Liked by 1 person

  7. O that is such a lovely story and photo of the Passiflora Marian thank you! The religious meaning is profound. I will come back to this I know – I did not know before about the symbolism. And how lovely is the ‘old’ postcard!

    A blessed Easter to you and family.

    Liked by 1 person

    1. I’m most happy to pass on the flora symbolism. I’ll never look at passion flower blooms the same. After you’ve seen the flower, the explanation makes so much sense.

      Enjoy this season, which I assume is autumn where you are. I hope you’ve taken a breather too after the wedding.

      Liked by 1 person

    1. Like the artisans who made rose windows in medieval cathedrals, these postcards artists weren’t interested in quantity.

      God’s creation is beyond awesome too. I’m showing the exquisite passion flower. But think of the peacock, and the ______!

      Liked by 1 person

  8. Marian, I remember looking through my grandmother’s stored postcards and letters, amazed that just her name and the name of the town was enough to have them delivered. A more simple time, indeed. This is a lovely post. Thank you, and Easter blessings.

    Liked by 1 person

    1. I would imagine the style of art would be similar to what you see here, but with a Kansas postmark, just guessing on the state. I’m glad you enjoyed the post and said so here. Enjoy Easter with your family, Marylin.


  9. I love how light reflects, refracts and sets a mood for objects. When trying to bring out the richness and bas relief on some of these postcards I actually tilted the card so light would catch part of the card I wanted to emphasize and then adjust the distortion of the card–back to its normal view.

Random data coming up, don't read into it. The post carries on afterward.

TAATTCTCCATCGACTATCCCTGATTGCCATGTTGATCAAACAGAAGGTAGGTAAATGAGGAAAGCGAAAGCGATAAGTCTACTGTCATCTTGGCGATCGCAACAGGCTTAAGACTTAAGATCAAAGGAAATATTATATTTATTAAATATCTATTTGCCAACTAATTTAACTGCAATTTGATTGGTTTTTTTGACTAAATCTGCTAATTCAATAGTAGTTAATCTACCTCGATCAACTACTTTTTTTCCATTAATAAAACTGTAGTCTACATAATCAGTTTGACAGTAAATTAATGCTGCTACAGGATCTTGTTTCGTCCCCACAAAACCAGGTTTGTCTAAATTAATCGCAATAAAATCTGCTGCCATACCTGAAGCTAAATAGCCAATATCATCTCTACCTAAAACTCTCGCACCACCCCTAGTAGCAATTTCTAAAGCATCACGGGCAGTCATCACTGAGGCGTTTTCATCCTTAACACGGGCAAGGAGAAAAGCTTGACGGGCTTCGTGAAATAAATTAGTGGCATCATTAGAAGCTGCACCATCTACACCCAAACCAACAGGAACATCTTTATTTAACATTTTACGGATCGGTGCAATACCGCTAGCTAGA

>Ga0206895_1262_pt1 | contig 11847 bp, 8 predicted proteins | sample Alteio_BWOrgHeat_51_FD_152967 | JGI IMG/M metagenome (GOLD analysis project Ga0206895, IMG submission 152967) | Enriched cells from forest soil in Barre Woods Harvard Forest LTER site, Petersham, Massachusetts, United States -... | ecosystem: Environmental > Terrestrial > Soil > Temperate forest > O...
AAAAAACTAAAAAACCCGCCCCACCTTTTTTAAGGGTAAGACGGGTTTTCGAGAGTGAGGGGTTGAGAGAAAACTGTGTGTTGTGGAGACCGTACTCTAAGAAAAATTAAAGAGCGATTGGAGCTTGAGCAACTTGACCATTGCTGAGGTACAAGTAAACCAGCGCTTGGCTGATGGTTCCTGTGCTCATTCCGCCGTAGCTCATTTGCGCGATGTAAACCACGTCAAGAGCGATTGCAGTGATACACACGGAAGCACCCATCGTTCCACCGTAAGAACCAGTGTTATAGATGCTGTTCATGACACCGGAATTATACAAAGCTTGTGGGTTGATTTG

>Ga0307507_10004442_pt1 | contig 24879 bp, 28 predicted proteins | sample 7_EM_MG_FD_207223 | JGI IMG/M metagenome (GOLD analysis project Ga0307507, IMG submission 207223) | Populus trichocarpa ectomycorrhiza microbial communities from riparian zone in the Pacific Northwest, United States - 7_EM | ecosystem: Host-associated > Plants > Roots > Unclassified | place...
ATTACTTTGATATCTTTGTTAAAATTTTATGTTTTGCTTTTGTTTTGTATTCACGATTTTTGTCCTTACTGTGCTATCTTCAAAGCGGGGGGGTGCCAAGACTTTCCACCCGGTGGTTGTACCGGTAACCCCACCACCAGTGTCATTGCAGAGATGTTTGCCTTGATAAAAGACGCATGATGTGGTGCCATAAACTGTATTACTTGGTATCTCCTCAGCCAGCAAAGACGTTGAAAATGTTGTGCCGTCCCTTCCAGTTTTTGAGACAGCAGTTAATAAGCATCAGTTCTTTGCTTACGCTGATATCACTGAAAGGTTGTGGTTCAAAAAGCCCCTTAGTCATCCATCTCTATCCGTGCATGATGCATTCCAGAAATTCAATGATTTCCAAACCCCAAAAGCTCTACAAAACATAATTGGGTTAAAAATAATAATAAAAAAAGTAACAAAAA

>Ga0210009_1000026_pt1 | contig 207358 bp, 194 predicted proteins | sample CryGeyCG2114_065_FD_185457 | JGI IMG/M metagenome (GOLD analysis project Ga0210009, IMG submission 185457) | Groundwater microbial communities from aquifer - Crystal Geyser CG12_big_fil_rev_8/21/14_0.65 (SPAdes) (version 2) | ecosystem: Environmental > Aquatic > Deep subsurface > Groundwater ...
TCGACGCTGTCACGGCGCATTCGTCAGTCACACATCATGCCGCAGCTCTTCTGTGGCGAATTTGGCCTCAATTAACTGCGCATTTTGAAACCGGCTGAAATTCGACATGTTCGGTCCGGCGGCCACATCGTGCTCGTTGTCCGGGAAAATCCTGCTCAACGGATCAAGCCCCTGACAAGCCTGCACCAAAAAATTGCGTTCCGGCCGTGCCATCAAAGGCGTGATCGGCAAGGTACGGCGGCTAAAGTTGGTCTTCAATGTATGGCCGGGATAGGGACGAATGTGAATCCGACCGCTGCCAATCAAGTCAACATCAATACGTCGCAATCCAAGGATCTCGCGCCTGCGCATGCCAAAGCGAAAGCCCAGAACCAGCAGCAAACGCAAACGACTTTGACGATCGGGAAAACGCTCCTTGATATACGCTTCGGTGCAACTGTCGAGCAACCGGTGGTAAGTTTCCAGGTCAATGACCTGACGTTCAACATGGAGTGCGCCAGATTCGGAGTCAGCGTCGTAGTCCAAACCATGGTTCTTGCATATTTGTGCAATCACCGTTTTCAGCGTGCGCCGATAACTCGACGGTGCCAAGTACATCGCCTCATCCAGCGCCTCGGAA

Marian keeps up with growing her flowers and sharing their names…I just admire them and sometimes take a photo of them, such as this passion flower. The different parts of a passion flower are certainly a visual sermon in itself, especially thinking of this Easter season.

    Liked by 1 person

    1. This is my chance to thank you from the bottom of my heart for your help restoring the features of old cards and photoshopping pictures for my blog. Lucky me that you enjoy doing it too! 🙂


  10. Grandma Fannie Martin Longnecker ( I do hope I have the lettering right) are you sure that didn’t come straight from the pages of Dickens ? 😌Such an amazing name.
    I shall look up Mary Delany , that work of art is beautiful and I love late bloomers ( hey that’s a pun is it not )
    I had no idea of the significance of the Passion Flower Wow thank you for that .
    Happy holy day to you my friend …hope you have a hot cross bun ( do you have hot cross buns ?) . Mine it ready and waiting for lashing and lashing of butter…well it is Easter 😆😆xxxx

    Liked by 1 person

    1. You notice all the details, Cherry. And of course the comparison to Dickens among them. If you click on the link, there is a whole blog post about Mary Delany, who didn’t get into the art business until she was over 70. (There’s hope for us all, I say.”

      We probably won’t have hot cross buns, but I’m guessing dinner rolls – something with butter for sure. Enjoy Easter however you celebrate it, Cherry.


  11. Thank you for saving and sharing all these images, especially those old postcards. I loved hearing the symbolism of the passion flower. Mary Dalany’s work is gorgeous. As I say to my Italian mother-in-law, “buona Pasqua.”

    Liked by 1 person

    1. Ah, dear 100-year-old mother-in-law Virginia. In your Italian greeting to her I detect a reference to the Paschal lamb, which for me evokes images of innocence, sacrifice, and atonement in the Jewish and Christian traditions, maybe others.

      Buona Pasqua to you too, Elaine.